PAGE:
Referring to FIG. 1 wherein there is shown a typical multilayered module 11 formed in accordance with contemporary techniques. The module 11 may be one of many stacked vertically and horizontally to form an assembly. Input signals may be communicated from the left most portion of the module 11 along conductive paths 17, which are connected by a series of wire bonds, such as 15a and 15b, to the integrated circuits 19. Outputs from the integrated circuits may be communicated, again by means of wire bonds, to conductive patterns 21 formed on the layers, usually the bottom or the lowest layer, and thereafter communicated to external circuitry.
Reference is made to the following patents, which are representative of the present state of the art in relation to the construction of such modules:
U.S. Pat. No. 3,582,714 to Carson, et al.;
U.S. Pat. No. 3,970,990 to Carson, et al.;
U.S. Pat. No. 4,304,624 to Carson, et al.;
U.S. Pat. No. 4,352,715 to Carson, et al.; and
U.S. Pat. No. 4,354,107 to Carson, et al.
Such prior art modules may typically be four layers thick and support 16 integrated circuits, disposed in wells formed in the circuit boards. FIG. 2 provides further illustration of an integrated circuit 19 disposed in a well formed within module 11, illustrating the means by which the integrated circuit is typically connected to conductive patterns formed on the module layers.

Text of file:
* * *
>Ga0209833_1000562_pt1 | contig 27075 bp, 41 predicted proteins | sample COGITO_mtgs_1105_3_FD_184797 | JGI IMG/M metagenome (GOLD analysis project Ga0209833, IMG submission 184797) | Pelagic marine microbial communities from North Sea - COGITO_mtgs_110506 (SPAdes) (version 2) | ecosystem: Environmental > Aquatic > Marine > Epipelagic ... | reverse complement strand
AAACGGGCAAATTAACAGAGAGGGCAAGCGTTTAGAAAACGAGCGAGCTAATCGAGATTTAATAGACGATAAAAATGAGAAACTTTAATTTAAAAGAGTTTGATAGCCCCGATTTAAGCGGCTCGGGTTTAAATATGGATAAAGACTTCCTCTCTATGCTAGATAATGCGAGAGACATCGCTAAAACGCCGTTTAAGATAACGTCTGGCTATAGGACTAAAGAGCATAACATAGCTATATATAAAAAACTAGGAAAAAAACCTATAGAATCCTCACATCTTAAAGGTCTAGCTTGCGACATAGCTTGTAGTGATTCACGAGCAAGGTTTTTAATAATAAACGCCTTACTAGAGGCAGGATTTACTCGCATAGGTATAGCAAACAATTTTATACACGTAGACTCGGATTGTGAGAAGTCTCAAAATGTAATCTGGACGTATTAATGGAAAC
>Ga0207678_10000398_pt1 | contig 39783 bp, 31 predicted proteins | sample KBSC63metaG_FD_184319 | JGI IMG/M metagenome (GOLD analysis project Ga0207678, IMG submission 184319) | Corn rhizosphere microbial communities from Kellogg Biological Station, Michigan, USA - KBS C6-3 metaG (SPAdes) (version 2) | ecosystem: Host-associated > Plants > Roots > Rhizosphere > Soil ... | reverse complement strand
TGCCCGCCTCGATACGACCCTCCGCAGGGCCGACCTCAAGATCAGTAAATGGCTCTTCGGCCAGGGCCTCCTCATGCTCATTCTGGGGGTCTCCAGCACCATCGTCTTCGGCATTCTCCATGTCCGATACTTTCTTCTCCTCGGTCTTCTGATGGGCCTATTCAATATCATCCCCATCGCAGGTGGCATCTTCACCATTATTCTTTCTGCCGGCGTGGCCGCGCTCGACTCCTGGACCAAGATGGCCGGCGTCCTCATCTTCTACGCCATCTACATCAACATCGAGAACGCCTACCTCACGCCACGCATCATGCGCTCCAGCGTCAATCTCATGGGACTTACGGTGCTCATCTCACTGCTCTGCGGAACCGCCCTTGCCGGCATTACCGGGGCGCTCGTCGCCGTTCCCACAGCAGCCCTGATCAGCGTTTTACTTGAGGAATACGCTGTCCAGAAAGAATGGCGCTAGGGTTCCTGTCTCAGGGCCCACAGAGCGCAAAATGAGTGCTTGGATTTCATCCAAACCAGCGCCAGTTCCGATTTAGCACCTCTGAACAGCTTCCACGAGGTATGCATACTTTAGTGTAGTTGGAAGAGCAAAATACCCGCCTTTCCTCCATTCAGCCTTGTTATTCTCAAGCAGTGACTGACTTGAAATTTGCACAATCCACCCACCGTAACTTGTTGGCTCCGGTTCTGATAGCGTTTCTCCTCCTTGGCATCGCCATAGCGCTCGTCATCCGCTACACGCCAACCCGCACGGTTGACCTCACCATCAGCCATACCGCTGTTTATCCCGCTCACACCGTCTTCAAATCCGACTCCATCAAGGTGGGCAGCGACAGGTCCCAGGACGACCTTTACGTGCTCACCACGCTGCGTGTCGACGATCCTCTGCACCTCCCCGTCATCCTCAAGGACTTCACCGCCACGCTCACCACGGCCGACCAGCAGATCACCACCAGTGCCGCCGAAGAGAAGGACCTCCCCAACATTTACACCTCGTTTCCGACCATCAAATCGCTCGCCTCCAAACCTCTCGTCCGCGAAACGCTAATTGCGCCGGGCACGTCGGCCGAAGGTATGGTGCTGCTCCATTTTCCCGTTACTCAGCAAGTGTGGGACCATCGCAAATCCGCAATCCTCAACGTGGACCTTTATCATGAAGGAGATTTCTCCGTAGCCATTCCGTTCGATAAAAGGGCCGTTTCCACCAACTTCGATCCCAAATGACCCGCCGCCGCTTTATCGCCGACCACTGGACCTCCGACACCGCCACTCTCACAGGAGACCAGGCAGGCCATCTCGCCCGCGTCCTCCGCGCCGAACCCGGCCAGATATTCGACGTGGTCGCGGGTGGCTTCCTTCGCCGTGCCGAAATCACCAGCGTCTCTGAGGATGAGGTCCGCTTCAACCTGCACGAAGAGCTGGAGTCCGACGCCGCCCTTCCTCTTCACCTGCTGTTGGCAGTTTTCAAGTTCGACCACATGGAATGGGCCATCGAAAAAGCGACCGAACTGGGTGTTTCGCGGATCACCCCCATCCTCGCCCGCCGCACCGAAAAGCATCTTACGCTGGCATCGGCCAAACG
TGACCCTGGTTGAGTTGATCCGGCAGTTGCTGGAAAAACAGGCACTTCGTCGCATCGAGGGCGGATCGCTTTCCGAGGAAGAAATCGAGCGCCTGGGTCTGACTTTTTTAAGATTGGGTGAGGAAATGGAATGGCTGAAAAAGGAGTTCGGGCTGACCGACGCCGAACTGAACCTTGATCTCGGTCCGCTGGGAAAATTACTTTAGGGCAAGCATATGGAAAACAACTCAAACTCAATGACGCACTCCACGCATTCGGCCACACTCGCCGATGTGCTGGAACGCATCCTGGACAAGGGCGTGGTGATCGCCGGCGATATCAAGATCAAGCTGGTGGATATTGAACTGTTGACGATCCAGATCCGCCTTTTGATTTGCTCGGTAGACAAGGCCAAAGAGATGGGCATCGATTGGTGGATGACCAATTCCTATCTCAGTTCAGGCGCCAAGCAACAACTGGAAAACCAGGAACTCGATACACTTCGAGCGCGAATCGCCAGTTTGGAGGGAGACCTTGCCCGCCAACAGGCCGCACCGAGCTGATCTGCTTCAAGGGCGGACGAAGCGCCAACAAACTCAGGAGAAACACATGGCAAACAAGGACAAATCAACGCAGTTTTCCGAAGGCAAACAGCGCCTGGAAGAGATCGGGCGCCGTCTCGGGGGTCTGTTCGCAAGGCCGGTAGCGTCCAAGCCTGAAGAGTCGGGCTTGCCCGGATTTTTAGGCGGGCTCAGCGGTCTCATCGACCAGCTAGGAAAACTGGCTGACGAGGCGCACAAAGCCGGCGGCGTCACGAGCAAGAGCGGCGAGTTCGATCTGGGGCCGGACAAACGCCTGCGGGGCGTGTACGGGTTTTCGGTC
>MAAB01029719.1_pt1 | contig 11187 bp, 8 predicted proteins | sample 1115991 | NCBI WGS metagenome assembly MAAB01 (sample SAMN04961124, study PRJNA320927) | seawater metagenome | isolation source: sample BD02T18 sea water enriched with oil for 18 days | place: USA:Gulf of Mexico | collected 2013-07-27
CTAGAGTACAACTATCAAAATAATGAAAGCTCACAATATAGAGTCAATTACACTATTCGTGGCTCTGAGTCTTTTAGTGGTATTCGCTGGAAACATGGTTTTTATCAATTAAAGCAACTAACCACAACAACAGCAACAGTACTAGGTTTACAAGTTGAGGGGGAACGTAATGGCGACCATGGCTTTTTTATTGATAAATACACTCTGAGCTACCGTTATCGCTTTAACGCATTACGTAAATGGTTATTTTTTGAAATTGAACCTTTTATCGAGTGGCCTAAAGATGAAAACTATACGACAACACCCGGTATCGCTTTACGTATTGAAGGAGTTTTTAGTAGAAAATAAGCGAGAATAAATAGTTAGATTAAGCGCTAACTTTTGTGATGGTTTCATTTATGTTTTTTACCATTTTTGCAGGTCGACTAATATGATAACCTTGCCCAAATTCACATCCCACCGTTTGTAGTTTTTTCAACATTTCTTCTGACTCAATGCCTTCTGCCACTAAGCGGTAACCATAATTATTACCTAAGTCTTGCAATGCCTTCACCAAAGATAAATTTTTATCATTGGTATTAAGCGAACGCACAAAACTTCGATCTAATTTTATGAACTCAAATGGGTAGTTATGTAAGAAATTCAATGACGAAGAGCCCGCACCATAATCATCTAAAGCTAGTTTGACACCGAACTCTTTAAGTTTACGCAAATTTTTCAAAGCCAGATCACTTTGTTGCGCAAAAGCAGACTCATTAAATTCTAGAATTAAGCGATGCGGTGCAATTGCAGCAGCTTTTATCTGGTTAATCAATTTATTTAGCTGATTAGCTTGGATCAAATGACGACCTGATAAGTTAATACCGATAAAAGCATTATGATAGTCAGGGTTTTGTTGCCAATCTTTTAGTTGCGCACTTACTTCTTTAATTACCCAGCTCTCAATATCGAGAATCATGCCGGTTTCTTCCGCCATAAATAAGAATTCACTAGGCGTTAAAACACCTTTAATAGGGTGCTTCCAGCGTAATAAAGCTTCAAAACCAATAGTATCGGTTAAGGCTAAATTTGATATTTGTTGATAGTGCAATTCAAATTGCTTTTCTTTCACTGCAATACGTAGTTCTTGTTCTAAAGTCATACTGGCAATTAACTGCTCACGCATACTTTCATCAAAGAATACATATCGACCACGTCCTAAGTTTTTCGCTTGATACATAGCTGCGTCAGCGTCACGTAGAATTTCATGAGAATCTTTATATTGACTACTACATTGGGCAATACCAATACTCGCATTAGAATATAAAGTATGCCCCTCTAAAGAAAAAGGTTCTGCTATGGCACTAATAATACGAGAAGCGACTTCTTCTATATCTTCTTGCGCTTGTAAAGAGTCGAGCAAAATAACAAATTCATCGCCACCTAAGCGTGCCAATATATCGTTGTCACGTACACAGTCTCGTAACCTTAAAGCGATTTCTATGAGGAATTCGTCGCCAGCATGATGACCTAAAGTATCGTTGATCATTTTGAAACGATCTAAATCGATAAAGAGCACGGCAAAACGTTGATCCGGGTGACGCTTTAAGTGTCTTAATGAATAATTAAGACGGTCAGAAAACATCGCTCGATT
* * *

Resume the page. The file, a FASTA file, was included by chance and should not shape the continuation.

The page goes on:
As shown at FIG. 2, the integrated circuit rests atop layer 13a, which may typically be to the lowest layer of module 11. The layers 13b, 13c, and 13d are formed or profiled to have cutout regions, which are sized in such a way that when the layers are subsequently stacked, these regions form wells to receive one or a linear array of integrated circuit chips 19. Conductive pads, such as pads 23a and 23b may be formed on the module levels. Pads, such as 25a and 25b are formed on the upper horizontal surface of integrated circuit 19. Wire bonds, such as wire bonds 27a and 27b extend between the pads formed on the surface of the integrated circuit (25a, 25b) and the pads formed on the circuit board (23a, 23b). The pads 23a, 23b formed on the surface of the module layer 13d, are each connected to portions 29a and 29b of a conductive pattern formed on the upper horizontal surface of a module layer. Similarly, the conductive patterns 23c and 23d on layer 23a can serve as output and chip operating connections.